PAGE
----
Inmates helped protect area from floodingPublished 12:20am Monday, June 20, 2011
NATCHEZ — City officials thanked Warden Vance Laughlin over fried chicken and cobbler Thursday for the help inmates from Adams County Correctional Center’s lent to protect the city during the 2011 Great Mississippi River Flood.Intermediate
City Engineer David Gardner and Mayor Jake Middleton were a few of the area government leaders who attended the Corrections Corporations of America prison’s quarterly community advisory meeting at Dunleith Plantation.
Between 300 and 400 inmates from the Adams County facility volunteered in May to fill 25,000 sandbags to defend the city against floodwaters, Laughlin said.
The sandbags were used by the City of Natchez to protect the Waste Water Treatment Plant, an Entergy Substation, Silver Street Under-the Hill, the Adams County Port and J.M. Jones Lumber Company a week or two before the river crested in Natchez at a record-high of 61.9 feet.
Gardner said he originally called Laughlin for help getting in touch with Wilkinson County’s warden to use their inmates to fill sandbags, when Laughlin offered labor from his facility.
“They were (filling) them faster than we could pick them up,” Gardner said.
Laughlin said the inmates were so eager to help out the community that he joked if they were instructed to stop, the prison would have a riot on its hands.
“I was so impressed with (the prison’s) efficiency,” Gardner said. “Your generosity certainly made an impression on our staff.”
Gardner said the prisoners were filling sandbags faster than a machine that filled 1,000 in an hour could.
Middleton said he was pleased to see a private corporation cooperate with the city’s flood defense efforts.
“We’re here for the community,” Laughlin said. “We’ve got a lot of resources.”
Assistant Warden Victor Orsolits said the staff had to give the inmates very little direction, because they were so focused and eager to work on the project.
“It was amazing; the inmates were very excited about doing something for the community,” he said.
Natchez Inc. Board Chairwoman Sue Stedman, said she was impressed to hear how willing the prisoners were to help.
“That speaks volumes for the way you treat them,” Stedman said.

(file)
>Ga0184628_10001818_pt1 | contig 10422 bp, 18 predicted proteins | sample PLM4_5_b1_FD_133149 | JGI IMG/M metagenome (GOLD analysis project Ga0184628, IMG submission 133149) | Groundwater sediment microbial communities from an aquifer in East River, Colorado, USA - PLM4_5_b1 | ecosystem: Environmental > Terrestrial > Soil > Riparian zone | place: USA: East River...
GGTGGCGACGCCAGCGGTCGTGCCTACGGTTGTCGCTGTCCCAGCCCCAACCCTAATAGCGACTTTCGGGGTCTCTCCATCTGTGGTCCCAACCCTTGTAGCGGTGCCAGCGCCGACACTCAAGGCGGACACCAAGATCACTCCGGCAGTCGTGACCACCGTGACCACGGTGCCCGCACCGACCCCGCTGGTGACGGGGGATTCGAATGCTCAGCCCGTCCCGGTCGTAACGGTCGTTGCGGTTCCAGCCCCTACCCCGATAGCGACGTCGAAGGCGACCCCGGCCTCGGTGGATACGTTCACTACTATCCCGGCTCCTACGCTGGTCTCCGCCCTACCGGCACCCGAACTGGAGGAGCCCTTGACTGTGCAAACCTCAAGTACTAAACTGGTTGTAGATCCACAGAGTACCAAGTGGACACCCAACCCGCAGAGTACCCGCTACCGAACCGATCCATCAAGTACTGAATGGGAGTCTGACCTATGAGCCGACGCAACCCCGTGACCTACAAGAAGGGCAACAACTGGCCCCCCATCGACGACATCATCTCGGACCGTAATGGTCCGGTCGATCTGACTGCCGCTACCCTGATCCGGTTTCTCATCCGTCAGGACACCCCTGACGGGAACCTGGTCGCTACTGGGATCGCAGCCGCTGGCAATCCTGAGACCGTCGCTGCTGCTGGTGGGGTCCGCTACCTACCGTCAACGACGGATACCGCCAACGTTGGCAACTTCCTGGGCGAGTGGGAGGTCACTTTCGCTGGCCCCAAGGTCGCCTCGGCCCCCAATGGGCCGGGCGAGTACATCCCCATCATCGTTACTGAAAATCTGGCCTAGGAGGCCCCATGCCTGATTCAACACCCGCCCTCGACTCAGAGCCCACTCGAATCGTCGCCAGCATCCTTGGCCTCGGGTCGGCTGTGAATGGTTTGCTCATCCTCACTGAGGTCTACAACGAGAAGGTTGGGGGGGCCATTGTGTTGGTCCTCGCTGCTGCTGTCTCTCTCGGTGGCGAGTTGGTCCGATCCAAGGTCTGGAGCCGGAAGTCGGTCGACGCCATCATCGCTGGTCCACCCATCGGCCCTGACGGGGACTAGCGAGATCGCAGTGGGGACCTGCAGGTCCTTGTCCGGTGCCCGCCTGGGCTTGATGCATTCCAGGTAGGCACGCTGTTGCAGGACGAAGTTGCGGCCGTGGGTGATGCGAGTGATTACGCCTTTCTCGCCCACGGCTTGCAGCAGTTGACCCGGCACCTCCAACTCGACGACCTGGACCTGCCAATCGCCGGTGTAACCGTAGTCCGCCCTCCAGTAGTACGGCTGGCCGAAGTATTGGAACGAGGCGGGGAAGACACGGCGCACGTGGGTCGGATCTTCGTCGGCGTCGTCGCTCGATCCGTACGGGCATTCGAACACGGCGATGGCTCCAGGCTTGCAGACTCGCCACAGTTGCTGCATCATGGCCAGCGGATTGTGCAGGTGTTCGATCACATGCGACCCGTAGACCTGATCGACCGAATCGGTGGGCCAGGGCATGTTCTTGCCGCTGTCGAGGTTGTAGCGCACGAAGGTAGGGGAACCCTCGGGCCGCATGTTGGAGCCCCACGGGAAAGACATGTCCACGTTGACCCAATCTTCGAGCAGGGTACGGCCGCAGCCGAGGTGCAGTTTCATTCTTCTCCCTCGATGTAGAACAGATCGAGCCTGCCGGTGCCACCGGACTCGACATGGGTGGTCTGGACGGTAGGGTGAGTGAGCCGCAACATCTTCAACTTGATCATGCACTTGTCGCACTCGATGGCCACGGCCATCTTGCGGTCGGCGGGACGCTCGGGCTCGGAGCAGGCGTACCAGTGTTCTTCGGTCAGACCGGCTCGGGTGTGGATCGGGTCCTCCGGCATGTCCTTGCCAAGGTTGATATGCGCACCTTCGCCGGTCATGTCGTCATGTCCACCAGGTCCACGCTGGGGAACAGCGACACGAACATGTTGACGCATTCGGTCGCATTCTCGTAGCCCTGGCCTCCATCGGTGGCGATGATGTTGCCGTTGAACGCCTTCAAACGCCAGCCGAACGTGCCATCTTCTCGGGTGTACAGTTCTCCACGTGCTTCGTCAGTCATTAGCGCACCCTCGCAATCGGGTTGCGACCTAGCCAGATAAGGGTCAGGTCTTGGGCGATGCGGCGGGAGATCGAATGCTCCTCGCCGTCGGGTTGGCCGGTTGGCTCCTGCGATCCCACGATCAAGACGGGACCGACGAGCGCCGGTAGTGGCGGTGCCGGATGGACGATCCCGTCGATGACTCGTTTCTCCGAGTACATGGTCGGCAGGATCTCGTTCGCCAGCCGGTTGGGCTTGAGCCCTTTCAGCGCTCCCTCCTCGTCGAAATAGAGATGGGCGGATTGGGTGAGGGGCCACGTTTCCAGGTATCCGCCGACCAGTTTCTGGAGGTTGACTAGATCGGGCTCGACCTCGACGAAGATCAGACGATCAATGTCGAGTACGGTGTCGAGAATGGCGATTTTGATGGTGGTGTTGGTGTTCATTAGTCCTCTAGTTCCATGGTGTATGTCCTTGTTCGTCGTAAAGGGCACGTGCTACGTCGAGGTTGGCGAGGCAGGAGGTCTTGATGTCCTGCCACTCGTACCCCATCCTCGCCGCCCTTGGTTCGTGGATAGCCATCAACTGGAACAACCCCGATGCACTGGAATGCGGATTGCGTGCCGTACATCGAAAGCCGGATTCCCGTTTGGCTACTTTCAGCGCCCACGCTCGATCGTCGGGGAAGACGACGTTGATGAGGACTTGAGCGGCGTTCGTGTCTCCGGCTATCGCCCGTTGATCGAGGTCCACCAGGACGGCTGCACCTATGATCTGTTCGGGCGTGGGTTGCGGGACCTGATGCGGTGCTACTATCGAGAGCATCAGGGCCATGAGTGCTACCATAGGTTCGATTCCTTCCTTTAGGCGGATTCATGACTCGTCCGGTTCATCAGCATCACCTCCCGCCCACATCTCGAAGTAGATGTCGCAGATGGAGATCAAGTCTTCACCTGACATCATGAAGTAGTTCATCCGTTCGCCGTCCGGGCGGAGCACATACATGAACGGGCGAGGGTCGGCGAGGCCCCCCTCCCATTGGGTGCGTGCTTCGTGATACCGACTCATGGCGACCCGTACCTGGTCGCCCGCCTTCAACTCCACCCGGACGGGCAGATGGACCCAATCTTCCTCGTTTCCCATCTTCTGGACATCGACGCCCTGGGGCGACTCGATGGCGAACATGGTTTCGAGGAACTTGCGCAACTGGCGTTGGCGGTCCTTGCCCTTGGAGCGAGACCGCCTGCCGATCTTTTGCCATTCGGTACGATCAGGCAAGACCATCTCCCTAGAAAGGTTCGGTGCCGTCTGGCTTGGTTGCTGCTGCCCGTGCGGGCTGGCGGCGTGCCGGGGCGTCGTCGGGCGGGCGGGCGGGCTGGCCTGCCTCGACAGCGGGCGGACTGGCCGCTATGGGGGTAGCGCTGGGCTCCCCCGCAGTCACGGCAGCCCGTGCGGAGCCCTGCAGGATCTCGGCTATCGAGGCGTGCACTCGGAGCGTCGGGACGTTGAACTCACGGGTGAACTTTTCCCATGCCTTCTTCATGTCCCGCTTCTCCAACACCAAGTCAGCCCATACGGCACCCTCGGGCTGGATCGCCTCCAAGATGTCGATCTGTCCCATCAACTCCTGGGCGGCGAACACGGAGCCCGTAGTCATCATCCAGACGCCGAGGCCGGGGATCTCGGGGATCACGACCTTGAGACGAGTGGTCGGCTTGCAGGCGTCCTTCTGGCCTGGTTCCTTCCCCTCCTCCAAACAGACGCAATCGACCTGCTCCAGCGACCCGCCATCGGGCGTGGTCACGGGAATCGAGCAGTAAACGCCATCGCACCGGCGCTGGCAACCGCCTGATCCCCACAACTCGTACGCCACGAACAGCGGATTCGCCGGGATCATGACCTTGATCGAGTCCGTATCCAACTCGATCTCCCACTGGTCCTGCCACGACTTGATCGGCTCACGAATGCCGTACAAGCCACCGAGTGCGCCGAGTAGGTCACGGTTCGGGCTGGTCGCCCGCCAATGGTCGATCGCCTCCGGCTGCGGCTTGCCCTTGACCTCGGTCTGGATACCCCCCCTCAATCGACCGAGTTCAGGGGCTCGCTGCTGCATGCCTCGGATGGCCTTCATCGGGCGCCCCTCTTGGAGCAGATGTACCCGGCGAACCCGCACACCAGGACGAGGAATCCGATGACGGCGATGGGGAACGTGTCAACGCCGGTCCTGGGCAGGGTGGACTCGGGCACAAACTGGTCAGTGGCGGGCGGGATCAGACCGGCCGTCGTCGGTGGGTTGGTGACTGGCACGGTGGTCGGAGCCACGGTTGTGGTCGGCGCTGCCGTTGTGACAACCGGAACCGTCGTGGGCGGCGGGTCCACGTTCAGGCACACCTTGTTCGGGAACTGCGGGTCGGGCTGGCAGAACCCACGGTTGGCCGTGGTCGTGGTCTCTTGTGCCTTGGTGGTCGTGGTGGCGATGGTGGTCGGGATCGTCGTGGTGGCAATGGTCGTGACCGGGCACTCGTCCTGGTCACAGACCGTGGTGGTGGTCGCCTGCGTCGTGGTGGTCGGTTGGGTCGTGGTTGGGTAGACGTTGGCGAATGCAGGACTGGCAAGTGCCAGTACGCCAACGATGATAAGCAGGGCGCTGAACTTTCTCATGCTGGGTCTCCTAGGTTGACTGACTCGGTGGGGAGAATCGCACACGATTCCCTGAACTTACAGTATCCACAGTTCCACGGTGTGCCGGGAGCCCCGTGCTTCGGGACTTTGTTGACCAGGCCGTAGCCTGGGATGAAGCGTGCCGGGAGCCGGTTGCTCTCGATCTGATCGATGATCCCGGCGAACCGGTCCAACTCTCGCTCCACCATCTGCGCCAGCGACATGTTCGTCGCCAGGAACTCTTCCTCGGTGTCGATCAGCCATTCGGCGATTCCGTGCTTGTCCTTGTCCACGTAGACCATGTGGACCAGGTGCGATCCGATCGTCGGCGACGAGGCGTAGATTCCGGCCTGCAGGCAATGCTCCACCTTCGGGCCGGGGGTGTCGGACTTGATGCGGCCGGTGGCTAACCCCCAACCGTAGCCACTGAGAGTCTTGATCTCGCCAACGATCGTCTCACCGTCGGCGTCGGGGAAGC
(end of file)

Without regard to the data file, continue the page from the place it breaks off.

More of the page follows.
Laughlin forwarded much of the thanks to his staff.
“This is the best group of folks I’ve ever worked with,” he said.
At the 2,600-bed facility in Adams County, 2,525 inmates are currently being housed, according to a Thursday morning count, Laughlin said.
“Nationally, we are the fourth largest (prison) in the country,” Laughlin said of the Adams County prison.
Laughlin said 63 percent of the prison’s inmates are from Mexico, 5 percent are from Columbia, 2 percent are from Jamaica and the rest are spread out among 60 other countries.
He said the prison picks up its new inmates mostly from Alexandria, La., Houston, Texas, and sometimes Memphis, Tenn., when the prisoners are transported by U.S. Marshals to serve their sentences.
The largest age group or inmates fall between 40 to 69, the second largest group are 26 to 35, and only 181 inmates are between 18- and 25-years old, Laughlin said.
“That’s a good age group to have,” he said.
Laughlin said younger age groups tend to cause more trouble, but the disadvantage of aging populations is the cost of medical care.
The prison uses local hospitals, mostly in Natchez, Hattiesburg and Jackson for the inmates, he said.
After opening its doors in 2008, ACC is finally nearly fully staffed, and online job postings for open positions at the facility were recently removed for the first time, Laughlin said.
“We’re down to a pretty stable staff right now,” Laughlin said.
He said while turnover for staff used to be as high as 40 percent, it is currently down to 18 percent, which Laughlin said is much lower than the state average at prison facilities.
Laughlin said the number of graduates from the CCA academic education program had already exceeded the Adams County facility’s annual goal.
CCA is the nation’s largest provider of partnership corrections to federal, state and local government, operating more than 60 facilities in 19 states and the District of Columbia.